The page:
Black Genius

Alvin Ailey American Dance Theater

At the Arlington Theatre, Tuesday, March 7.

by Elizabeth Schwyzer

Alvin Ailey’s choreography — passionate, reverent, and simple — pays homage to the African-American culture of his Texas childhood; it is steeped in joyous Christian faith and the human instinct for celebration, even in times of suffering. It’s remarkable that a work like Ailey’s “Revelations,” choreographed in 1960, still has life in it, yet it does. So much life, in fact, that last Tuesday’s program came out lopsided: Nothing preceding the signature piece could do it justice.

These are transcendent dancers. The Olympians of the dance world, their bodies are finely tuned instruments of incomparable finesse and articulation. Match that with the exuberance they channel, and the result is sublime — as long as the choreography delivers the goods. The rippling, shimmying, African dance- and hip-hop-infused “Love Stories” captured that exuberance, but failed to rein it in. The work of three choreographers vied for stage time in this raucous street party, which captured the Ailey spirit, but lacked a unifying structure.

“Acceptance in Surrender” struck closer to the mark. Trembling and broken, Dwana Adiaha Smallwood was as weightless as an empty husk as she writhed alone in the dust motes of Al Crawford’s luscious light design. When three men like fallen angels glided from the blackness upstage, their muscularity heightened her delicacy, then absorbed it. Tortured angularity and imbalance gave way to lyrical unison patterns and partnering that ebbed and flowed as inevitably as tides.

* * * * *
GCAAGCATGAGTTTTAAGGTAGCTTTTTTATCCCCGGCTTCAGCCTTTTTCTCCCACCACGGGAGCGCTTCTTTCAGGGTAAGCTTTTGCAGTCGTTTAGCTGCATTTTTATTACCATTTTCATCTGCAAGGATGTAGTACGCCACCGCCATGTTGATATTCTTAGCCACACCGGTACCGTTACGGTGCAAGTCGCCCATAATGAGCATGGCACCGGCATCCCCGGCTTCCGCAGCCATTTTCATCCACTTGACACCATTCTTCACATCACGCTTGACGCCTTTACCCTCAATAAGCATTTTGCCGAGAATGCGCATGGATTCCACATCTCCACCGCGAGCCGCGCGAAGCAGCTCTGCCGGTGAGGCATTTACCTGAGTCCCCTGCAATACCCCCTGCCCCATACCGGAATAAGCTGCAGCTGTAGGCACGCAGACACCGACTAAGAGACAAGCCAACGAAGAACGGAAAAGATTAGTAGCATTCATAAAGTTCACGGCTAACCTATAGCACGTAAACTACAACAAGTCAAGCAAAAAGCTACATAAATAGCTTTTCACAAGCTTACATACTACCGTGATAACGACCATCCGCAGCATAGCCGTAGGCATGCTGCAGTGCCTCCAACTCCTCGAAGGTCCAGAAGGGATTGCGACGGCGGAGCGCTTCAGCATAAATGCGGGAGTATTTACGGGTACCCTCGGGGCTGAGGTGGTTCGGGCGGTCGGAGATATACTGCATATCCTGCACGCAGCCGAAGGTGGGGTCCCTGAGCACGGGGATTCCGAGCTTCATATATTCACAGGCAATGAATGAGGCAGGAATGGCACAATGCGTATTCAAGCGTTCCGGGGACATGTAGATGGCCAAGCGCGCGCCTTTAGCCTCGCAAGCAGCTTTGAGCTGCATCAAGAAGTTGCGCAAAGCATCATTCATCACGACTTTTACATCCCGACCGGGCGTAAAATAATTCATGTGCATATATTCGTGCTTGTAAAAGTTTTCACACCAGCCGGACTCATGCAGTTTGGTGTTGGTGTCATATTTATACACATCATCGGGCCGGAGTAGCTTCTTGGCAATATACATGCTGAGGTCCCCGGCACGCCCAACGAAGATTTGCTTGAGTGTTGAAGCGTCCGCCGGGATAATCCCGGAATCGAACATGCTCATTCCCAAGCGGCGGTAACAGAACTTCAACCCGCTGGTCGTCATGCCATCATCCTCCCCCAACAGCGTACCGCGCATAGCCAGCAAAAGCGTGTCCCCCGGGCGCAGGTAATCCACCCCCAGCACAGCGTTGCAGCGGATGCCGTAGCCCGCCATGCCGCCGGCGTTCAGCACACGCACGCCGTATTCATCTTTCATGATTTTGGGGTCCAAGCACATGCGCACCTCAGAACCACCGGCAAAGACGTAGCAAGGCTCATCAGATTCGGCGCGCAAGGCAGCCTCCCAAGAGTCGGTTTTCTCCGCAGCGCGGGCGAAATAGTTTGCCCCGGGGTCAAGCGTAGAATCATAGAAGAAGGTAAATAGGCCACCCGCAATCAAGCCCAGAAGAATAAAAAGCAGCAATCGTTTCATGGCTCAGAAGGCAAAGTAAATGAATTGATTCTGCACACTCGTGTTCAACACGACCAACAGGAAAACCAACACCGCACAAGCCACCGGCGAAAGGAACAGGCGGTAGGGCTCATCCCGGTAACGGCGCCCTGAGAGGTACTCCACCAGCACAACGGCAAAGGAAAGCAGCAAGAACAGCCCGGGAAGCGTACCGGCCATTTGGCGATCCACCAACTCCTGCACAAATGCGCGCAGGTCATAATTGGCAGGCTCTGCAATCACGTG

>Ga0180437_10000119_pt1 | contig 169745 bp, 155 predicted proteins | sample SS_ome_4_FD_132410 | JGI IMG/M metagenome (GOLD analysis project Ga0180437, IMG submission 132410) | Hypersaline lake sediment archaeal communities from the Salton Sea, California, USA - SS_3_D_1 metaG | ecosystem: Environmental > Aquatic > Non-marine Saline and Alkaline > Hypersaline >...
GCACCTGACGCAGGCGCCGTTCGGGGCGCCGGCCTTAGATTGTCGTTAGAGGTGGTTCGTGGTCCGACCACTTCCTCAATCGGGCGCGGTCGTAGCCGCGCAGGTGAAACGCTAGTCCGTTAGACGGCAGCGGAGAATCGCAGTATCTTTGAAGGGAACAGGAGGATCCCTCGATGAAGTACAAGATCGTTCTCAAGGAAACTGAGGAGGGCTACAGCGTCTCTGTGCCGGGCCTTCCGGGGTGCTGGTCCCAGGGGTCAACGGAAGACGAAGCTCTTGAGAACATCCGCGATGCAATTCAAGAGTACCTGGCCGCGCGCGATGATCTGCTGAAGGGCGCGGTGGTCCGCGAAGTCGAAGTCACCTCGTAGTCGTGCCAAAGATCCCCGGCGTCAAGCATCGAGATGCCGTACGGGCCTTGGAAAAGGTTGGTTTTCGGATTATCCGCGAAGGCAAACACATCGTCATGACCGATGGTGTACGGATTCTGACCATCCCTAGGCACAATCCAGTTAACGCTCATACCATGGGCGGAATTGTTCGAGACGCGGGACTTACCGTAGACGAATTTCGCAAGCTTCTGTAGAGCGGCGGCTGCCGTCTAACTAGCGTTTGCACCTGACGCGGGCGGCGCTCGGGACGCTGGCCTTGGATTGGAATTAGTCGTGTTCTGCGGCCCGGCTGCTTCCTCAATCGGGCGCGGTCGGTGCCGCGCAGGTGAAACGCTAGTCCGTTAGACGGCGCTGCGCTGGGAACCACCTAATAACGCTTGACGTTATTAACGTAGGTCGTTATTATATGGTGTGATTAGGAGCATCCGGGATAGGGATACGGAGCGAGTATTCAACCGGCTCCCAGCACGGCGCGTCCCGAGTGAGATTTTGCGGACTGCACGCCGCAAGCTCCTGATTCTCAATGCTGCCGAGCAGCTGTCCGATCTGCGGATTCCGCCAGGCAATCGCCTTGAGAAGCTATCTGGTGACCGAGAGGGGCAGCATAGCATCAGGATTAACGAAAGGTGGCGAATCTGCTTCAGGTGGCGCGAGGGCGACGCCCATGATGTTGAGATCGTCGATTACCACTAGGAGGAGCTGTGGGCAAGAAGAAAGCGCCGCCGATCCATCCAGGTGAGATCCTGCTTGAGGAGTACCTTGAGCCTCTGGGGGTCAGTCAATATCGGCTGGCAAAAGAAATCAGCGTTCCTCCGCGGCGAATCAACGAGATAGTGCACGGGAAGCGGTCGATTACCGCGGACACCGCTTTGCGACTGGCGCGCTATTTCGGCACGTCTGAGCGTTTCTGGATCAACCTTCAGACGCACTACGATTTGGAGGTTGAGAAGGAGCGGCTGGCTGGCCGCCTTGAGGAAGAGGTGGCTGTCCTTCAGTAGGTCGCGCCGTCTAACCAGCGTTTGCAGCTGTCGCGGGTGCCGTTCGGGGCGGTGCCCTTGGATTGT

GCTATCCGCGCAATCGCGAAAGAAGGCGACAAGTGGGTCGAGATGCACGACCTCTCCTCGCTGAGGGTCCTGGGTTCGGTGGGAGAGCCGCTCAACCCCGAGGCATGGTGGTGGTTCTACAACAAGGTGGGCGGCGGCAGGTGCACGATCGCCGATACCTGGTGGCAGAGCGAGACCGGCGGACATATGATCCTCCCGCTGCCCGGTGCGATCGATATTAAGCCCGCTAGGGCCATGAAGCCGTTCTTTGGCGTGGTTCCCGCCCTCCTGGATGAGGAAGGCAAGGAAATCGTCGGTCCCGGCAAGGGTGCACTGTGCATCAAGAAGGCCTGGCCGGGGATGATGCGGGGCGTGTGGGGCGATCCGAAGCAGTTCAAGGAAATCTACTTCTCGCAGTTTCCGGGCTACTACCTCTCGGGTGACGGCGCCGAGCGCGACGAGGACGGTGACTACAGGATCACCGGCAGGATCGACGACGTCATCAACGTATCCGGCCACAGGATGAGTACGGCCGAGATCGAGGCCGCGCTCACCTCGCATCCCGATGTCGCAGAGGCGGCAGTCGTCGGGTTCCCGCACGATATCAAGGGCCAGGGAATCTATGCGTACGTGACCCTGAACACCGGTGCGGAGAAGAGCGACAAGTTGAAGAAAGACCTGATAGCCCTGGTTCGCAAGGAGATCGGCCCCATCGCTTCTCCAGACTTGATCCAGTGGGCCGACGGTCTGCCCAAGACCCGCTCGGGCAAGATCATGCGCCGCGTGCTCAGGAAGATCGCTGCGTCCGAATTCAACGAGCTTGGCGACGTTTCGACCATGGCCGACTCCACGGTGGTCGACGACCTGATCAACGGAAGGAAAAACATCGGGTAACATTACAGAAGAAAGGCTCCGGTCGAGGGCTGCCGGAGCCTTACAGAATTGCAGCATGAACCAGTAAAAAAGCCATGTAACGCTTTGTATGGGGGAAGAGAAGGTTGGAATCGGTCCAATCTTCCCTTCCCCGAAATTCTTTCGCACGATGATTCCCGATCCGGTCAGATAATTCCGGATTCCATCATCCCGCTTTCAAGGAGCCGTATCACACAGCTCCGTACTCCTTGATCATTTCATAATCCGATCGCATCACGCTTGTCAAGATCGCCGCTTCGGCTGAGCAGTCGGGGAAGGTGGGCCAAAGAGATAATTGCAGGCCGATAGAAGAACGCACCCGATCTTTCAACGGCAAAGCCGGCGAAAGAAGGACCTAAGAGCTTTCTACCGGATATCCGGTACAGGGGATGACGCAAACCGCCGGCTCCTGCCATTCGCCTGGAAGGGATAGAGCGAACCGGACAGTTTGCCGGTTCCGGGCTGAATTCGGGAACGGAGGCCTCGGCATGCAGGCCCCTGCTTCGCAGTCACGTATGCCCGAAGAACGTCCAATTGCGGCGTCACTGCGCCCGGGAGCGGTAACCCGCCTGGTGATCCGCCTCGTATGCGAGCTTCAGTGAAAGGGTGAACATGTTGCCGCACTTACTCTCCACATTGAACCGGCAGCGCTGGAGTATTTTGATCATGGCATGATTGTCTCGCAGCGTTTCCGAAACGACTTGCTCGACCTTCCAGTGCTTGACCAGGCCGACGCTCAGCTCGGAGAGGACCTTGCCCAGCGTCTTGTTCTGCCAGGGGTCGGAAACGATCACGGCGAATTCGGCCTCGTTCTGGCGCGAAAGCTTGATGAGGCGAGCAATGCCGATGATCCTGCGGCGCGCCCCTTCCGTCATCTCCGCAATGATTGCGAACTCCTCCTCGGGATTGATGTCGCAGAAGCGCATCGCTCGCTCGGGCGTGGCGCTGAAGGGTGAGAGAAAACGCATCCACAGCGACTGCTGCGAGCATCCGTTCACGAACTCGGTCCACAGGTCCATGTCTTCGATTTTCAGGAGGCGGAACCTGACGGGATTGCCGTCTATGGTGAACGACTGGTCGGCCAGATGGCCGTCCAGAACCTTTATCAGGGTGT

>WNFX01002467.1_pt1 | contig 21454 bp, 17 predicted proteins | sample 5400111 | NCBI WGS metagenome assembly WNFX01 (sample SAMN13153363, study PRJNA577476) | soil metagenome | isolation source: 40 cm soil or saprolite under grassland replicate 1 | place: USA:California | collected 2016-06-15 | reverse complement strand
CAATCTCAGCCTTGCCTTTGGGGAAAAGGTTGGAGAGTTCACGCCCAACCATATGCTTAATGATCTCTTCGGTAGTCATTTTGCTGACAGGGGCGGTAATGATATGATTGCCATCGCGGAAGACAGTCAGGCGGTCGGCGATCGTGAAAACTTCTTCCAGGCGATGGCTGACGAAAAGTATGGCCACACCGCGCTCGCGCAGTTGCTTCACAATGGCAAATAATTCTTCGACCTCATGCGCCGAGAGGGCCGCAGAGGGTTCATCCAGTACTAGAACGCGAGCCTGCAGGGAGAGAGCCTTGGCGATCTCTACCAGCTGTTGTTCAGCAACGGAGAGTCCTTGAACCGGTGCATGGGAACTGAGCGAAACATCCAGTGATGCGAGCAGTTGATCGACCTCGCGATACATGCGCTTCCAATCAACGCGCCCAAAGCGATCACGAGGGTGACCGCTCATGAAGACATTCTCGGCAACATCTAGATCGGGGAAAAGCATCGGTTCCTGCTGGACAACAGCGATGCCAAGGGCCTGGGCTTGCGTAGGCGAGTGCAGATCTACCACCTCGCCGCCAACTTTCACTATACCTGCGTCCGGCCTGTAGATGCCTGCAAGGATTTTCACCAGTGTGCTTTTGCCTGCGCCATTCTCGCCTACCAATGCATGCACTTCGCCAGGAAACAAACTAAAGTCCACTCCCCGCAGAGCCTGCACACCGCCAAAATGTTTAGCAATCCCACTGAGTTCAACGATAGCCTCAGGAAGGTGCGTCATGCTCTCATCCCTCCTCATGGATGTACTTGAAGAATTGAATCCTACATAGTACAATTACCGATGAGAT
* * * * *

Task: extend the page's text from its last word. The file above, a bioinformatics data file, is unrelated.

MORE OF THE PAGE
The austerity of “Surrender, Solo” — a trio by Hans van Manen, resident choreographer for Nederlands Dans Theater — was as ill-fitting on the Ailey dancers as the oversized purple T-shirts hiding their bodies. Ailey dancers may represent the pinnacle of achievement, but their strength is not in the linear, clever vein of NDT — it’s something warmer and more physical. The dancers captured the comic timing and racing footwork of “Solo,” but their talent was muffled by choreography this cute and efficiently controlled.

“Revelations” roused the audience to spontaneous applause. The curtain came up on the opening image of outstretched hands and upturned faces. Bathed in sepia tones and washed in the baptismal font of Southern gospel, Ailey’s signature work was as stunning and humbling as ever. Bodies became conduits for ecstatic awakening, a call to the primal joy of life even through suffering and sorrow. It’s 46 years on, and these dancers are dancing it like they were just born again. “Revelations” remains the real thing; finding new work that can stand alongside it and live up to the legacy is the real challenge.

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